The lady at the bus stop in Blackpool said: “I’ve only been to Lincoln once –and that was to the Christmas Market.” (We were in Blackpool because Lincoln City were playing at nearby Fleetwood…. yes, I know, don’t go on)
After this chat, while our party waited for the number 19 to take us to into town, I found myself reflecting that the experience of this lady was similar to that of thousands of Northerners and Midlanders across 40 years.
People like coach trips. (They are relatively inexpensive). They like markets. They like going somewhere and coming back on the same day. And you are nine times more likely to fall into conversation in a market than a supermarket (source: Doncaster’s Town Team public initiative).
Many of those who came have of course returned to see Lincoln in summer. The Market was a great factor in the city's pre-pandemic revival.
We traded on Lincoln Christmas Market for eight years with the Bygone DVDs and met thousands of day-trippers from distance, many of them on the Saturday.
(Once we served the BBC Radio Four Presenter Libby Purves… In the semi-darkness of the Friday night my wife recognised her by her voice).
But now we are at a stage where Lincoln Christmas Market is too big for its boots. Three hundred thousand people attended in December, when only 250,000 were expected.
This might make us unpopular with our friends in small business, but we don't think we can argue with the health and safety case. Years ago a casualty officer at Lincoln County Hospital warned of the crush implication on a Saturday afternoon when coachloads, and some trainloads, have arrived from everywhere from Oxford to Heckmondwike (and some, like German friends, from much further)
A friend, quite used to crowds, told me how claustrophobic it was on the Saturday afternoon this time when the Castle grounds were full and those wanting to enter had to wait in Castle Square. Her only way out was to enter commercial premises and escape by their back door.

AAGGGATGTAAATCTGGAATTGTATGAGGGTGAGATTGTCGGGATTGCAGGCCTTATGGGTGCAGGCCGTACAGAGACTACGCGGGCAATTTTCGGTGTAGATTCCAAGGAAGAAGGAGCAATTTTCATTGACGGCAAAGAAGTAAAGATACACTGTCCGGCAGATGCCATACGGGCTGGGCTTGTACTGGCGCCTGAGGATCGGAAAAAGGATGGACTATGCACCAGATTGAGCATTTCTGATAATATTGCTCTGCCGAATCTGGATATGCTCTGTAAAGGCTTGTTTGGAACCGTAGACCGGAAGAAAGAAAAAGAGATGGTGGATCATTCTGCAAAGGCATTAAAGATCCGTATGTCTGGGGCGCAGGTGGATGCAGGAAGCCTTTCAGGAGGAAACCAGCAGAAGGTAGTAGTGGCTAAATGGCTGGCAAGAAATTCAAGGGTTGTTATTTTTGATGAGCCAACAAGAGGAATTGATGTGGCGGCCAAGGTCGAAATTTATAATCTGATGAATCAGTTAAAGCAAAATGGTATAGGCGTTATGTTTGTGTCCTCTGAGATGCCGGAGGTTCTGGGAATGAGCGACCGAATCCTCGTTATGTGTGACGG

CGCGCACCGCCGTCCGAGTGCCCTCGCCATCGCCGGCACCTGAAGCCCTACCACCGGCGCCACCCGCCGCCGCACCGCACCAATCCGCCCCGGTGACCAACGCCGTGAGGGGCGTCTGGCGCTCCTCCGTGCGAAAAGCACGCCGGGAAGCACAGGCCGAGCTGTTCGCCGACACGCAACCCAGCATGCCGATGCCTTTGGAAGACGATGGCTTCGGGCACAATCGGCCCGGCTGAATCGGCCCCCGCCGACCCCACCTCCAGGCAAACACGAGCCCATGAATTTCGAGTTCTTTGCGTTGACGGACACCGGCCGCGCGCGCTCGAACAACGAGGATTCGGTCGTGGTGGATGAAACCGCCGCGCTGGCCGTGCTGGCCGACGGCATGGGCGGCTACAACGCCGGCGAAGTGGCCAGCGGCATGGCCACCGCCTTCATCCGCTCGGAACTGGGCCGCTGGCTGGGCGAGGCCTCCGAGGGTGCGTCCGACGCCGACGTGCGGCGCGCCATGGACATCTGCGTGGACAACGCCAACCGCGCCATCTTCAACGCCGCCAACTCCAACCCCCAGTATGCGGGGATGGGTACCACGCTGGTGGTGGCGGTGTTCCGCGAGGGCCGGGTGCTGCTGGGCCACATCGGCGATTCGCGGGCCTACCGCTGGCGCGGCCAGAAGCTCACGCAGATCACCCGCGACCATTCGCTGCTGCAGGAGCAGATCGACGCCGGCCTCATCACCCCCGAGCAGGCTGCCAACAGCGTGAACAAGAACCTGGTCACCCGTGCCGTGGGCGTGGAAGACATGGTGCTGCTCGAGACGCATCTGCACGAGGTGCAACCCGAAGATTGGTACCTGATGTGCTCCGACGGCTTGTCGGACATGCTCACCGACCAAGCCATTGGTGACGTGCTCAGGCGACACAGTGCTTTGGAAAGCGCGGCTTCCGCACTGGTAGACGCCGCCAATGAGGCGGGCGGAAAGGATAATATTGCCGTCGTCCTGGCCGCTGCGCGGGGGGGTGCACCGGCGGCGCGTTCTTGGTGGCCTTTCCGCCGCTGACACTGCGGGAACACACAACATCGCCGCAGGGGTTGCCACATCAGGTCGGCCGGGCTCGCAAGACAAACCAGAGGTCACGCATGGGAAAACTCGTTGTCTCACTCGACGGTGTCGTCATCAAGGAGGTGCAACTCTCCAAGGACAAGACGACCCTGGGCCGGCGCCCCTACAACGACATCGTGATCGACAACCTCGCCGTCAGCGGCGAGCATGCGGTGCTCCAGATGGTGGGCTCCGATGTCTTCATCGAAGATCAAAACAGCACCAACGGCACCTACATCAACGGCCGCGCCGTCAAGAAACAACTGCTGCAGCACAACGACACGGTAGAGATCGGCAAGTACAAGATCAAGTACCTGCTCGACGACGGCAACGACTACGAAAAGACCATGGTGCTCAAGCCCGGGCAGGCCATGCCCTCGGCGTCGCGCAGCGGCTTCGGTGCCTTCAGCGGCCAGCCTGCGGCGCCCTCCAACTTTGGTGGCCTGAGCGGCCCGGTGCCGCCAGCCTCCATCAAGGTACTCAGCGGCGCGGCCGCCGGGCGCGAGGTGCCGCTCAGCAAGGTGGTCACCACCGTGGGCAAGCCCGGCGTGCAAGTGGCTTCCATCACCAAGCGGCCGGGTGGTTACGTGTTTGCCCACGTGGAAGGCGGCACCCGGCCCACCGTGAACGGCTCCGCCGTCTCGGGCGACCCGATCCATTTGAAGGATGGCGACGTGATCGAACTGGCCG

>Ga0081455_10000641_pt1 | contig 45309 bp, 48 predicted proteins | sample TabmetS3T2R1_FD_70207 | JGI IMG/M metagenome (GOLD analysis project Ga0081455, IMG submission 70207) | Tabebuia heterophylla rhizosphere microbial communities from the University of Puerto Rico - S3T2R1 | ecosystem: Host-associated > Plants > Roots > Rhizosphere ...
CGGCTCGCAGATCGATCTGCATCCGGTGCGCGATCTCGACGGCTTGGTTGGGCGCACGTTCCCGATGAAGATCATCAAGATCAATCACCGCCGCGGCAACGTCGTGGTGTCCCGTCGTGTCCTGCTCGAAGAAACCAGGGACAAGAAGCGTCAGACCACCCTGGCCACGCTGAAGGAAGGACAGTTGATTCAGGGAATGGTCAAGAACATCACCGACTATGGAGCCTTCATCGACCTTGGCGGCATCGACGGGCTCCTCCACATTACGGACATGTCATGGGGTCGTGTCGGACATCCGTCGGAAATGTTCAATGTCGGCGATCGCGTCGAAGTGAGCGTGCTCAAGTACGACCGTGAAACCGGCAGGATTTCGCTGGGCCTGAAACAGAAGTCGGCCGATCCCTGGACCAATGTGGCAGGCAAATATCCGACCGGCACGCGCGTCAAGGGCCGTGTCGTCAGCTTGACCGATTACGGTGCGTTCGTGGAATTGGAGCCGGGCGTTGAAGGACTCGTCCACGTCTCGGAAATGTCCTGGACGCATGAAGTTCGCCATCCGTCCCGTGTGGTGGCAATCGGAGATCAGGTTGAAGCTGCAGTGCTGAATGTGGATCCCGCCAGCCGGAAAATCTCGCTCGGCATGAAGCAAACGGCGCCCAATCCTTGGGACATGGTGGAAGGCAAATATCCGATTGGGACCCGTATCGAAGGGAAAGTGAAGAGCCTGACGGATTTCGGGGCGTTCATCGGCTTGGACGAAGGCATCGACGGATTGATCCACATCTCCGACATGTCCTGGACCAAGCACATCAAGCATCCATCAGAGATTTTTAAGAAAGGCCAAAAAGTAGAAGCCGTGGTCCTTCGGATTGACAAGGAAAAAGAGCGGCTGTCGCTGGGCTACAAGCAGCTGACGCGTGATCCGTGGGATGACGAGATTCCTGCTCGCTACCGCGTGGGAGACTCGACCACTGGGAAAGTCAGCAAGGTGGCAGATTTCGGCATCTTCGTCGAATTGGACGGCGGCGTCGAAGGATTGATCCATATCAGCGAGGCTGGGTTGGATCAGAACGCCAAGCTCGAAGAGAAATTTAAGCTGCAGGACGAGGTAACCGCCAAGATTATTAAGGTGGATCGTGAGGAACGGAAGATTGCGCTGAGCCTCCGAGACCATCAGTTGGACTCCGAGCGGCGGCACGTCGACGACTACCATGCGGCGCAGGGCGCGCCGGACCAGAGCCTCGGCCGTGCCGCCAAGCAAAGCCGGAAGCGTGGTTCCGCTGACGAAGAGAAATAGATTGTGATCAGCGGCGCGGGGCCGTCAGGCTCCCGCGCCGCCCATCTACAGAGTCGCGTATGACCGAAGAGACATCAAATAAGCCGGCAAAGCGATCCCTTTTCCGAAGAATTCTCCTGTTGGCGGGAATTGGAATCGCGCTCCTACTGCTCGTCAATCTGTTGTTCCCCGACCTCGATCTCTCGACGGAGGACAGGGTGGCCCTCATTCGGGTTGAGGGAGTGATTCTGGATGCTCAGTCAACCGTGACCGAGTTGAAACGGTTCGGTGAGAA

The Council will know from its drone and CCTV footage, and from the complaints, how tricky things were. Not a very enjoyable experience for thousands of people by the sound of it.
The question is what to do now - and the Council have invited ideas here closing on April 25th.
Our humble tuppence worth: Rather than lose a 40-year-old brand, promote the Lincoln Christmas MarketS (plural) with great emphasis on the final S in all the publicity. These could be partially themed, e.g. food, arts and crafts, gifts, and, as suggested by the Council, be held on staggered weekends through November and December. The locations could vary so the impact is scattered across central and uphill Lincoln – and new areas could be introduced to visitors.
This would have to be followed with a big effort to get the “S” message, and the dates, across to coach operators and the public. All contacts, traders etc, could be asked to help spread word.
Dispersing the crowds and the impact in these ways should keep the city trading….. and keep the brand alive. The experience could be more pleasant for everyone.
Would traders still think it worth their while to come from far and wide? Would a more local flavour be a bad thing? There would undoubtedly have to be a few years of suck it and see.
But we'd hate to see the brand close down. Huge efforts across the decades by the Lincoln FFN (the first organisers and ongoing participants ever since) and generations of Council officers, traders and others would be laid to waste.
Collaboration with coach operators should, we think, continue. As the lady in Blackpool said, Lincoln at Christmas is an attraction. But if you don’t see the offer from your local coach operator (because the offer no longer exists) then Lincoln as a visitor destination will surely suffer.